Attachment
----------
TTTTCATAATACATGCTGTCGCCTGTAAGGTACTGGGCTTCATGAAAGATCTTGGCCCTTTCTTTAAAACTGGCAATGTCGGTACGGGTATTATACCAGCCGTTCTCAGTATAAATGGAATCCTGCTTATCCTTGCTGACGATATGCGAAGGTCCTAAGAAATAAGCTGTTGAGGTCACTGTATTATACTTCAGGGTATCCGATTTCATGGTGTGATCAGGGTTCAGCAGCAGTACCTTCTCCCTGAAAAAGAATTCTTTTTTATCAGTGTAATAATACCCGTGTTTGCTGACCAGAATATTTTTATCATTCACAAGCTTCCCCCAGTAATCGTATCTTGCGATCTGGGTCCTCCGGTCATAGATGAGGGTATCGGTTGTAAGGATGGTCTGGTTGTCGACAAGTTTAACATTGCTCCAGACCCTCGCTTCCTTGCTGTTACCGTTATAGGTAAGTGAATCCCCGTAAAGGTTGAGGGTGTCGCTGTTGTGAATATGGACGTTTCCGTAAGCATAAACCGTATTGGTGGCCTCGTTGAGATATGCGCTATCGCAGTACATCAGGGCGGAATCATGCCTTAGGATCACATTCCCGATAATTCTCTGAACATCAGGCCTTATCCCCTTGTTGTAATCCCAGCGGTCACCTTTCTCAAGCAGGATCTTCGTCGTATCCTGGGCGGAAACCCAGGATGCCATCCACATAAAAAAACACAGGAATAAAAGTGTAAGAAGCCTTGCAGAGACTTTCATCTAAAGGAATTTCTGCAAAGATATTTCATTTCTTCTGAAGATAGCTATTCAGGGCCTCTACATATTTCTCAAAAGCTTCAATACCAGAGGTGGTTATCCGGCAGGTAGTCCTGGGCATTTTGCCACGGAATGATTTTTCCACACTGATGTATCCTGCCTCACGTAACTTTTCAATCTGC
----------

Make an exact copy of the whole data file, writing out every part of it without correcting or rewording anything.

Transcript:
TTTTCATAATACATGCTGTCGCCTGTAAGGTACTGGGCTTCATGAAAGATCTTGGCCCTTTCTTTAAAACTGGCAATGTCGGTACGGGTATTATACCAGCCGTTCTCAGTATAAATGGAATCCTGCTTATCCTTGCTGACGATATGCGAAGGTCCTAAGAAATAAGCTGTTGAGGTCACTGTATTATACTTCAGGGTATCCGATTTCATGGTGTGATCAGGGTTCAGCAGCAGTACCTTCTCCCTGAAAAAGAATTCTTTTTTATCAGTGTAATAATACCCGTGTTTGCTGACCAGAATATTTTTATCATTCACAAGCTTCCCCCAGTAATCGTATCTTGCGATCTGGGTCCTCCGGTCATAGATGAGGGTATCGGTTGTAAGGATGGTCTGGTTGTCGACAAGTTTAACATTGCTCCAGACCCTCGCTTCCTTGCTGTTACCGTTATAGGTAAGTGAATCCCCGTAAAGGTTGAGGGTGTCGCTGTTGTGAATATGGACGTTTCCGTAAGCATAAACCGTATTGGTGGCCTCGTTGAGATATGCGCTATCGCAGTACATCAGGGCGGAATCATGCCTTAGGATCACATTCCCGATAATTCTCTGAACATCAGGCCTTATCCCCTTGTTGTAATCCCAGCGGTCACCTTTCTCAAGCAGGATCTTCGTCGTATCCTGGGCGGAAACCCAGGATGCCATCCACATAAAAAAACACAGGAATAAAAGTGTAAGAAGCCTTGCAGAGACTTTCATCTAAAGGAATTTCTGCAAAGATATTTCATTTCTTCTGAAGATAGCTATTCAGGGCCTCTACATATTTCTCAAAAGCTTCAATACCAGAGGTGGTTATCCGGCAGGTAGTCCTGGGCATTTTGCCACGGAATGATTTTTCCACACTGATGTATCCTGCCTCACGTAACTTTTCAATCTGC